Now may I ask, have you placed your trust in Christ? Have you asked Him to be your Savior and Lord? No matter who you are, where you are, or what you have or have not done, God is greater. He is loving, mighty, and holy. God sent His son Jesus Christ so that you may live a life of peace, joy, and purpose. He is calling for your heart. “My sheep listen to my voice; I know them, and they follow me.” (John 10:27) He knows you. He wants you. He loves you. He has a purpose for your life. He desires a relationship with you. “Come near to God and he will come near to you…” (James 4:8) God does not lie. “The Lord Almighty has sworn, ‘Surely, as I have planned, so it will be, and as I have purposed, so it will stand.” (Isaiah 14:24) He is not fickle like humans. He does not change His mind. God’s Word is truth. “Heaven and earth will pass away, but my words will never pass away.” (Luke 21:33) He speaks and it is so. “But I the Lord will speak what I will, and it shall be fulfilled without delay. For in your days, you rebellious house, I will fulfill whatever I say, declares the Sovereign Lord.” (Ezekiel 12:25) Submit to His love. Submission is not an evil word that places you in bondage. When we submit to God’s authority it allows Him the freedom to work in and through us, thus granting us freedom. Allow His truth to set you free from the bondage and pain the liar and deceiver, Satan, would try to keep you in. Christ said, “I am the gate; whoever enters through me will be saved….The thief (Satan) comes only to steal and kill and destroy; I have come that they may have life, and have it to the full.” (John 10: 9-10 italics added) Allow Him to set you free to become who He has created you to be, so that God may be glorified through you, “For from him and through him and to him are all things. To him be the glory forever! Amen.” (Romans 11:36) Beloved, God loves you.  “‘You are my witnesses,’ declares the Lord, ‘and my servant whom I have chosen, so that you may know and believe me and understand that I am he. Before me no god was formed, nor will there be one after me. I even I, am the Lord, and apart from me there is no savior. I have revealed and saved and proclaimed- I, and not some foreign god among you. You are my witnesses,’ declares the Lord, ‘that I am God. Yes, and from ancient days I am he. No one can deliver out of my hand. When I act, who can reverse it?'” (Isaiah 43:10-13) What a mighty God he is. Trust him. Accept his love and strength which will never pass away. Ask Christ to be your Savior.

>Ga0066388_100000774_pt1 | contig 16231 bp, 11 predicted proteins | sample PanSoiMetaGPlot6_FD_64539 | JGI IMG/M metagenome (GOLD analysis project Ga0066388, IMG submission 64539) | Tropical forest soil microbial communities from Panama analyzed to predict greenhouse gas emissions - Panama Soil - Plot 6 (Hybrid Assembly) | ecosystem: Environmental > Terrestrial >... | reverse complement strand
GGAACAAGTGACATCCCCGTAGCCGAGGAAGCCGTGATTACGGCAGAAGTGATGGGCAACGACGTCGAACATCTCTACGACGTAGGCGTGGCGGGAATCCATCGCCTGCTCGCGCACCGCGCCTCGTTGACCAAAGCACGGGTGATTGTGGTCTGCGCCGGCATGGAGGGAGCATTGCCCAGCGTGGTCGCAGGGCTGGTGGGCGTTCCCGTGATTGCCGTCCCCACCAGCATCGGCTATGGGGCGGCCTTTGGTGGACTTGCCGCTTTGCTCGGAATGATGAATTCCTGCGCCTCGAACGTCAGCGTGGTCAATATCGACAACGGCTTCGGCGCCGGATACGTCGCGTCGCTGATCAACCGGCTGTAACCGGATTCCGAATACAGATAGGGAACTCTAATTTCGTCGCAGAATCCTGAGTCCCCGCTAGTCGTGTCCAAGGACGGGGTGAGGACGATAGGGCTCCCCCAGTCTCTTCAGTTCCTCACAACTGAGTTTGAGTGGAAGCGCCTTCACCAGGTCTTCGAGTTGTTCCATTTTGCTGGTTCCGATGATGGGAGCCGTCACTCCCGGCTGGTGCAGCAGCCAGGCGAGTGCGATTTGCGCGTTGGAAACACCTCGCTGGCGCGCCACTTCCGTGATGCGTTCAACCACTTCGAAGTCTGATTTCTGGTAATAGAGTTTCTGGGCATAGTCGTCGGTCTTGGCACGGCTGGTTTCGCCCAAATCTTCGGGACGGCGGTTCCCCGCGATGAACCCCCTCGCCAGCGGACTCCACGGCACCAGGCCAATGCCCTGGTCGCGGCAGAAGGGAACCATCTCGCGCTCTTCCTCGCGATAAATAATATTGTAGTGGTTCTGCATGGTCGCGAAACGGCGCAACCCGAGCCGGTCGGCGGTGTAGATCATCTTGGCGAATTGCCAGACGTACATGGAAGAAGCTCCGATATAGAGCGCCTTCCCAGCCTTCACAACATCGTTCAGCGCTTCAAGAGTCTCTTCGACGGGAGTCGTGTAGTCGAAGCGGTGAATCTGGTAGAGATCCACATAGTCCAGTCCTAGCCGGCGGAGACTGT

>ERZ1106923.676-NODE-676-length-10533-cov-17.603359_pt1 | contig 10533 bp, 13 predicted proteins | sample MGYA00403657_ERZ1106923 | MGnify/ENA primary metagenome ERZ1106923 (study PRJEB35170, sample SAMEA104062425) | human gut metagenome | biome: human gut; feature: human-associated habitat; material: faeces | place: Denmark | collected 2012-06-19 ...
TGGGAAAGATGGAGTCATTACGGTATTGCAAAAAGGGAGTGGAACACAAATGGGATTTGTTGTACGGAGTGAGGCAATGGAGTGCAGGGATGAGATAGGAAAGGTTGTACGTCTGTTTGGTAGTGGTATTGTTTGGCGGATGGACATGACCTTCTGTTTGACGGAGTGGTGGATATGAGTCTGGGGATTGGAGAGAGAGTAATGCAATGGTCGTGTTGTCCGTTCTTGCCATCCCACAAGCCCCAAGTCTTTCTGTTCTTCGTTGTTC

* Ezekiel 36:26-27 “I will give you a new heart and put a new spirit in you; I will remove from you your heart of stone and give you a heart of flesh. And I will put my Spirit in you and move you to follow my decrees and be careful to keep my laws.”

** Psalm 116 “I love the Lord, for he heard my voice; he heard my cry for mercy. Because he turned his ear to me, I will call on him as long as I live. The cords of death entangled me, the anguish of the grave came upon me; I was overcome by trouble and sorrow. Then I called on the name of the Lord: ‘O Lord, save me!’ The lord is gracious and righteous; our God is full of compassion. The Lord protects the simplehearted; when I was in great need, he saved me. Be at rest once more, O my soul, for the Lord has been good to you. For you, O Lord, have delivered my soul from death, my eyes from tears, my feet from stumbling, that I may walk before the Lord in the land of the living. I believed; therefore I said, ‘I am greatly afflicted.’ And in my dismay I said, ‘All men are liars.’ How can I repay the Lord for all his goodness to me? I will lift up the cup of salvation and call on the name of the Lord. I will fulfill my vows to the Lord in the presence of all his people. Precious in the sight of the Lord is the death of his saints. O Lord, truly I am your servant; I am your servant, the son of your maidservant; you have freed me from my chains. I will sacrifice a thank offering to you and call on the name of the Lord. I will fulfill my vows to the Lord in the presence of all his people, in the courts of the house of the Lord- in your midst, O Jerusalem. Praise the Lord.”